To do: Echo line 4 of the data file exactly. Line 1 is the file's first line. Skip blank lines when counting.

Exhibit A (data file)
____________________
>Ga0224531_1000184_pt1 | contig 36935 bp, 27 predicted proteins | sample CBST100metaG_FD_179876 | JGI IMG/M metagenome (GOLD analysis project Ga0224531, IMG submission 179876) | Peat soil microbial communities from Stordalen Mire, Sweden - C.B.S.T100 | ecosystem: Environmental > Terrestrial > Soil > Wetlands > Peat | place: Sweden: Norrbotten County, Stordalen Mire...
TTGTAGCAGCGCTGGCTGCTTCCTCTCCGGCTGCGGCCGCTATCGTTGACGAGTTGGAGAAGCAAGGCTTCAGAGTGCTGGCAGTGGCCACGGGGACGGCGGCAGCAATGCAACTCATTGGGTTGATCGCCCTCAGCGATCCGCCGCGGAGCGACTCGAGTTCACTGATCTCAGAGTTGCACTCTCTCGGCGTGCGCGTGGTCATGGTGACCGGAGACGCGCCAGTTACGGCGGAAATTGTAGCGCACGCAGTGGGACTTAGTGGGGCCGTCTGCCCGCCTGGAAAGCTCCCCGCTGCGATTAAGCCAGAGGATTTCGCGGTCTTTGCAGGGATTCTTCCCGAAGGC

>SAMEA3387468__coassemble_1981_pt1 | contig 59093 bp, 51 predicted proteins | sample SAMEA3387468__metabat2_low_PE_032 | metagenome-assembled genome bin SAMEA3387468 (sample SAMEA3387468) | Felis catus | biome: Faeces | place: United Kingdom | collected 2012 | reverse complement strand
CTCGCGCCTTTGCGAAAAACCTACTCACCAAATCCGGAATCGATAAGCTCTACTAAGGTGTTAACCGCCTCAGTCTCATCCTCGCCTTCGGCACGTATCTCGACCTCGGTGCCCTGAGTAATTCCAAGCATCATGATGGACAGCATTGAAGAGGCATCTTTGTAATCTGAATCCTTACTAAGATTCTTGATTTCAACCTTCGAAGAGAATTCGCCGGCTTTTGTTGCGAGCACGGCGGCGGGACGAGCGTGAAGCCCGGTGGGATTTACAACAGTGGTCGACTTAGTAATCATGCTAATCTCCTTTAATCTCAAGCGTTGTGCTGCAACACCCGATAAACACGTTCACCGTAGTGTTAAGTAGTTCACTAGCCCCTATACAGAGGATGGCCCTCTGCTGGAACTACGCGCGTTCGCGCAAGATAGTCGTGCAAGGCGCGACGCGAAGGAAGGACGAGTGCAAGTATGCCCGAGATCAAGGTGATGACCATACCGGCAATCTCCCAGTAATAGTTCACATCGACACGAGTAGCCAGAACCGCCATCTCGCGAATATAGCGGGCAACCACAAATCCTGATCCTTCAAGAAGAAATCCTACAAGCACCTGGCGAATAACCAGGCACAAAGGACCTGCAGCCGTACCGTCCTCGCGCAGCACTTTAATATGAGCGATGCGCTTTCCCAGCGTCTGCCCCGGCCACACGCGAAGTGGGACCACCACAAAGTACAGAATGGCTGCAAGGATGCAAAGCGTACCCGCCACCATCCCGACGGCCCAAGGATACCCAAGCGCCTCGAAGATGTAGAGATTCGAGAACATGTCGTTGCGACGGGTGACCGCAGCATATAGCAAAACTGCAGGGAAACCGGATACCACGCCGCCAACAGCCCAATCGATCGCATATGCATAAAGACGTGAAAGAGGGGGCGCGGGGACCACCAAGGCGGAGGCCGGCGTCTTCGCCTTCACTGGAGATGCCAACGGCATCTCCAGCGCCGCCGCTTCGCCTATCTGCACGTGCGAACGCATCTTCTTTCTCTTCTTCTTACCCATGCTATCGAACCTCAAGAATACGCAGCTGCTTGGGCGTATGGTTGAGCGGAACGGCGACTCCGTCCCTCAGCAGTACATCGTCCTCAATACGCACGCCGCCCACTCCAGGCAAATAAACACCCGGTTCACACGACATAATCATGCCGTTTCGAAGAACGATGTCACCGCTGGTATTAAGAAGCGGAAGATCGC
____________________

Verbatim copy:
CTCGCGCCTTTGCGAAAAACCTACTCACCAAATCCGGAATCGATAAGCTCTACTAAGGTGTTAACCGCCTCAGTCTCATCCTCGCCTTCGGCACGTATCTCGACCTCGGTGCCCTGAGTAATTCCAAGCATCATGATGGACAGCATTGAAGAGGCATCTTTGTAATCTGAATCCTTACTAAGATTCTTGATTTCAACCTTCGAAGAGAATTCGCCGGCTTTTGTTGCGAGCACGGCGGCGGGACGAGCGTGAAGCCCGGTGGGATTTACAACAGTGGTCGACTTAGTAATCATGCTAATCTCCTTTAATCTCAAGCGTTGTGCTGCAACACCCGATAAACACGTTCACCGTAGTGTTAAGTAGTTCACTAGCCCCTATACAGAGGATGGCCCTCTGCTGGAACTACGCGCGTTCGCGCAAGATAGTCGTGCAAGGCGCGACGCGAAGGAAGGACGAGTGCAAGTATGCCCGAGATCAAGGTGATGACCATACCGGCAATCTCCCAGTAATAGTTCACATCGACACGAGTAGCCAGAACCGCCATCTCGCGAATATAGCGGGCAACCACAAATCCTGATCCTTCAAGAAGAAATCCTACAAGCACCTGGCGAATAACCAGGCACAAAGGACCTGCAGCCGTACCGTCCTCGCGCAGCACTTTAATATGAGCGATGCGCTTTCCCAGCGTCTGCCCCGGCCACACGCGAAGTGGGACCACCACAAAGTACAGAATGGCTGCAAGGATGCAAAGCGTACCCGCCACCATCCCGACGGCCCAAGGATACCCAAGCGCCTCGAAGATGTAGAGATTCGAGAACATGTCGTTGCGACGGGTGACCGCAGCATATAGCAAAACTGCAGGGAAACCGGATACCACGCCGCCAACAGCCCAATCGATCGCATATGCATAAAGACGTGAAAGAGGGGGCGCGGGGACCACCAAGGCGGAGGCCGGCGTCTTCGCCTTCACTGGAGATGCCAACGGCATCTCCAGCGCCGCCGCTTCGCCTATCTGCACGTGCGAACGCATCTTCTTTCTCTTCTTCTTACCCATGCTATCGAACCTCAAGAATACGCAGCTGCTTGGGCGTATGGTTGAGCGGAACGGCGACTCCGTCCCTCAGCAGTACATCGTCCTCAATACGCACGCCGCCCACTCCAGGCAAATAAACACCCGGTTCACACGACATAATCATGCCGTTTCGAAGAACGATGTCACCGCTGGTATTAAGAAGCGGAAGATCGC